2. I don’t think Simon Aaron retired much, and good luck to him attending 100 UK clubbies in a year. His magazine contributions and his web photos present him as a good geezer.

          1. Your right Phil, Simon had personal family reasons for chucking in his F1 Pass, I hope that they were sorted happily, for him and his family. He’s always loved the Club racing scene, and doing that made it easy for him to be at home and still enjoy racing at places like Oulton & Mallory Park. I’ve never met him, but have had email comms with him in the past, he comes across as a nice bloke, the sort of person one would like to share a pint or two with.

  3. Joe, I can’t help but notice that the amount of posts from you have dropped away significantly. You don’t even provide practice and quali updates now. I subscribed to your yearly thing last year as I enjoyed the blog so much but never really got into reading it as I had just finished watching the GP and so wasn’t interested in it again for a few days. I was still happy to sign up to it though as I enjoyed the blog and news so much. I used to know that I didn’t need to keep an eye for news because I was a subscriber to your blog and if you haven’t posted it its not news but that is no longer the case. Not criticism, just feed back.

    1. There are no subscribers to this blog. It is free. I do what I can when I can. I have to make a living and pay for the travel around the world and so there are times when the blog has to give way for paid work. If I charged you for the blog I am sure you would all complain.

      1. Joe, What you do is great! A post from you is worth millions from the bottom feeders. Have a good break.

      2. “There are no subscribers to this blog. It is free.”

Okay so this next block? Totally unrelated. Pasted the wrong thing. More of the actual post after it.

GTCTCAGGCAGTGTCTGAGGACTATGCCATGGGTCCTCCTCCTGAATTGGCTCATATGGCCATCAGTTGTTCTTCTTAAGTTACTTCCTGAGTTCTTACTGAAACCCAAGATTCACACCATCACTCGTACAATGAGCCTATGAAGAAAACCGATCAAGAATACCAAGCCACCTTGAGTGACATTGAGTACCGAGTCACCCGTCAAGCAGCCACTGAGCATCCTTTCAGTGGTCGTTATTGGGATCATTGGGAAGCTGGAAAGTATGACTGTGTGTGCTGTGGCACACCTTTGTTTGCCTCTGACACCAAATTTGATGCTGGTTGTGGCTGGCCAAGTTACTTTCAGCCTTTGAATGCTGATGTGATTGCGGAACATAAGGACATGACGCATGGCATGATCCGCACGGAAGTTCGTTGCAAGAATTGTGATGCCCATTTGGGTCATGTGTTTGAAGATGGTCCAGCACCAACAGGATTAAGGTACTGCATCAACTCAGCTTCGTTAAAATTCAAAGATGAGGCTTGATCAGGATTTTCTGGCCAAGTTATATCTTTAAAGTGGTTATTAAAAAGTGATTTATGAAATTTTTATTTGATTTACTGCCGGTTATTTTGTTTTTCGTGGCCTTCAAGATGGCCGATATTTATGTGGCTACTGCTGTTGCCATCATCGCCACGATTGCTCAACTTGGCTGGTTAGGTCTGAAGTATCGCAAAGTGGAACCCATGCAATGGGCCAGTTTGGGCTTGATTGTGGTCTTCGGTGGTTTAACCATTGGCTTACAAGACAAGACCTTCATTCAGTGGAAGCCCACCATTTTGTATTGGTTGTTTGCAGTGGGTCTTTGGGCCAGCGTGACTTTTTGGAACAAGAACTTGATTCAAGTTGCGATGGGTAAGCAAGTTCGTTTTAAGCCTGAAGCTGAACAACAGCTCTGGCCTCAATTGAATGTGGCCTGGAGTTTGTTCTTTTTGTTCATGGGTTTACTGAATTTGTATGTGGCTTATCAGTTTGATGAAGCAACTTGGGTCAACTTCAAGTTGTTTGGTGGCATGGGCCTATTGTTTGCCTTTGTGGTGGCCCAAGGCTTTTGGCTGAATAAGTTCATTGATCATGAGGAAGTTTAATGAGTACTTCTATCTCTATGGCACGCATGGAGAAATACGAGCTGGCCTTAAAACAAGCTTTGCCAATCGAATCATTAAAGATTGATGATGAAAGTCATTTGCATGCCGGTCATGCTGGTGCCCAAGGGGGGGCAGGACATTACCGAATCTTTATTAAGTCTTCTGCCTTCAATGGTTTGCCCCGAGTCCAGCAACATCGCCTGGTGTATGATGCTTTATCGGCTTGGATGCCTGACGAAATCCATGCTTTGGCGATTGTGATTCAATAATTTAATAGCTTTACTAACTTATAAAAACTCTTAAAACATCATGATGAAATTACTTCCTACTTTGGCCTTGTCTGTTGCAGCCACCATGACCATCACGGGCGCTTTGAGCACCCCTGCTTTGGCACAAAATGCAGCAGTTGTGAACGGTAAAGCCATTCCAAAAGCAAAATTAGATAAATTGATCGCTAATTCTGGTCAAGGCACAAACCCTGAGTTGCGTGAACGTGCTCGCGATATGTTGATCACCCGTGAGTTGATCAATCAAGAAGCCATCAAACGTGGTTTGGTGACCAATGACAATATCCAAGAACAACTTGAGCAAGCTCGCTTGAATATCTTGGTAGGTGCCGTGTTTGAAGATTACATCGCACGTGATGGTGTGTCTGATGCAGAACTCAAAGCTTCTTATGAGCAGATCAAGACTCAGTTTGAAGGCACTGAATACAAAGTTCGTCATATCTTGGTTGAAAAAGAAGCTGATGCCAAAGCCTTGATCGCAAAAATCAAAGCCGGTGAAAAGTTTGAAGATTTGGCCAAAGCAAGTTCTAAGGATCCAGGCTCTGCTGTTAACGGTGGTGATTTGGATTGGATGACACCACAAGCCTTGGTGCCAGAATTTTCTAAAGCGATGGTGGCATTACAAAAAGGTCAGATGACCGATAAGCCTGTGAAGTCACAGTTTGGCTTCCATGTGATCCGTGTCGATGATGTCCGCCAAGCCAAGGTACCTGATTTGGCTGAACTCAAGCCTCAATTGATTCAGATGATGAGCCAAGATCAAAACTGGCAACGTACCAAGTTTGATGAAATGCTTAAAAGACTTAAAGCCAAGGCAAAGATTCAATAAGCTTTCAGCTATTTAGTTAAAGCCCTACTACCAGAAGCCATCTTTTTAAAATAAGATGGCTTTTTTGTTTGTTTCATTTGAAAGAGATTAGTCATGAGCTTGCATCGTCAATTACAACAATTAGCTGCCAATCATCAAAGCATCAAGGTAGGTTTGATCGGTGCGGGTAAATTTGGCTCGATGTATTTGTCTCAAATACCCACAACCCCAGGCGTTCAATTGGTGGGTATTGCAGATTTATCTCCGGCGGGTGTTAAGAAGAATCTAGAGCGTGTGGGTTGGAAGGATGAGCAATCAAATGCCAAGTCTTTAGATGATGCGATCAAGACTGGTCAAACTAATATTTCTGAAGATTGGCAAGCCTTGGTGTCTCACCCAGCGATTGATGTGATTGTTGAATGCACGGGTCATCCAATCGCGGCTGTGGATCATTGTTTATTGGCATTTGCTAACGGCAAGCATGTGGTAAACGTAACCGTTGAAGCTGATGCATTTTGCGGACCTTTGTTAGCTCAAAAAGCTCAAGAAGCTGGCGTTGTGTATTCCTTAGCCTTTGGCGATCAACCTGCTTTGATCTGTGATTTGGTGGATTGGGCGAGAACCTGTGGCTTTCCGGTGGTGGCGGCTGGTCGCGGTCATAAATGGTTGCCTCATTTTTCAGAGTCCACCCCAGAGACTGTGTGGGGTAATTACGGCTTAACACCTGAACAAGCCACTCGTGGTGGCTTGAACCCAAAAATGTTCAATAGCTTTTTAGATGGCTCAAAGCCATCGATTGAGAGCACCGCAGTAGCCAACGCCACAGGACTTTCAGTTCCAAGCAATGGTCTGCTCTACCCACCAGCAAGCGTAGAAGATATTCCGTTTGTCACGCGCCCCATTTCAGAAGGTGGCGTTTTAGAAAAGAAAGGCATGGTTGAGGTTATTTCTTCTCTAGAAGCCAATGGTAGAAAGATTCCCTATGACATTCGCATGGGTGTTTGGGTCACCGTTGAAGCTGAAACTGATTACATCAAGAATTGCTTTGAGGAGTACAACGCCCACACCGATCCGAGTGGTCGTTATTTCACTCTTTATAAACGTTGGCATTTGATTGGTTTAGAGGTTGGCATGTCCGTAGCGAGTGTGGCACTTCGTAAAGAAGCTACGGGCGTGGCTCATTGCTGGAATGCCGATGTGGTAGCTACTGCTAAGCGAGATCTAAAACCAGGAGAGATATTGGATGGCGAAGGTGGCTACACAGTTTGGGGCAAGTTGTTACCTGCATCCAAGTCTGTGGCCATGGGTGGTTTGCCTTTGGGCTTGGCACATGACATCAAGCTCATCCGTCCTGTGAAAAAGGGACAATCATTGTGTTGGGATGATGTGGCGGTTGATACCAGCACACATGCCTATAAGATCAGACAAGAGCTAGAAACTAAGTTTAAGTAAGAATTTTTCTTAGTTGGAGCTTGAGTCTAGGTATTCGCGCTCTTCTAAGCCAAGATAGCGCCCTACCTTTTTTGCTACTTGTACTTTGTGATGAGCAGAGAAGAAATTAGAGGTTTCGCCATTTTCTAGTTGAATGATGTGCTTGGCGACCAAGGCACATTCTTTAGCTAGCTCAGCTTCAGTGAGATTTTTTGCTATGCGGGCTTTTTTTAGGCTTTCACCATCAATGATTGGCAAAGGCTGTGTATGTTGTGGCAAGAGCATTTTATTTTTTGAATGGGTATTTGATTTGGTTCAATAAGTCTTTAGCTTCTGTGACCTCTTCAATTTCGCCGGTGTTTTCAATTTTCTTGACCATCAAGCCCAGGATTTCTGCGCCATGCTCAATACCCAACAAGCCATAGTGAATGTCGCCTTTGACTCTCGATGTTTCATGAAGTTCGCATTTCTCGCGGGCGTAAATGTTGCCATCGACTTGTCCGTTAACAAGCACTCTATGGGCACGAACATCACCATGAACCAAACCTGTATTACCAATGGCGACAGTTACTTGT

I think “subscribe” as written by the previous commenter meant that they subscribe to the blog’s RSS feed, rather than subscribe in the traditional publication sense.

        But it’s an interesting point, now that you bring it up. It might be worth considering adding a “tip jar” for want of a better word (e.g. a PayPal donate button or similar) so readers can give you some money if they feel like it. It’s obvious how much time and effort you put in and I’m sure there are more than a few who would do it.

        Anyway, have a nice break.

        1. A great idea. I for one would happily add to that as what everyone gets here is probably worth 10 subscriptions elsewhere. I don’t know of anywhere or anyone else who covers the topics you do Joe.

          Another idea could be to put some adds around the page. I’d be more then happy to click on a few and if the blog then earns enough to cover the cost of even one race for you I’m sure it would be worth It.

          Whatever you decide I hope you have a great break.

        2. I would like to see the blog expanded in ways that promote GP+, as well as entice people to register with the blog. I think that race reports could be well brought onto the blog, for registered blog readers, in between races, without diminishing the impulse purchase inclination. Race reports, even days after the event, are a significant attraction. Registration with a real name (not required to be displayed) would calm comments. Opening comments onto the race reports I am sure would bring valuable traffic. You’d want to measure that, of course, to know if subs were being affected, but that’s doable, as is “federating” logins between wordpress and the magazine download, including permissions hierarchy to back issues. Some formatting would need to be automated, which is where wordpress is… i’ll not comment on how it is, to avoid a grumpy technical interlude, but we managed to find a way to accommodate magazine spread layouts, albeit only just recently. I imagine then it would make sense to have a “leaky paywall” for further content. (not referencing the “leaky paywall” plugin, which doesn’t in understatement quite do what is my thought here) and we’ve been noses stuck into subject “sieves” to mine descriptive words from bulk articles, so it’s not inconceivable to look at incoming headers that show search terms sought, and “leak” a little trial content that’s pertinent to what the visitor is after. It is worth explaining, however, that WordPress is not wonderfully designed for handling complex page building like that. Facebook just released a much needed formal spec for the language of wordpress’ engine, PHP, omitting support for things wordpress relies on, which is sneaky clever, as I don’t imagine Facebook want their work accelerating websites of bloggers they’d prefer to post to their Facebook page… however even the “gaps” in their spec have been very useful in identifying where to set our, much clarified, gaze.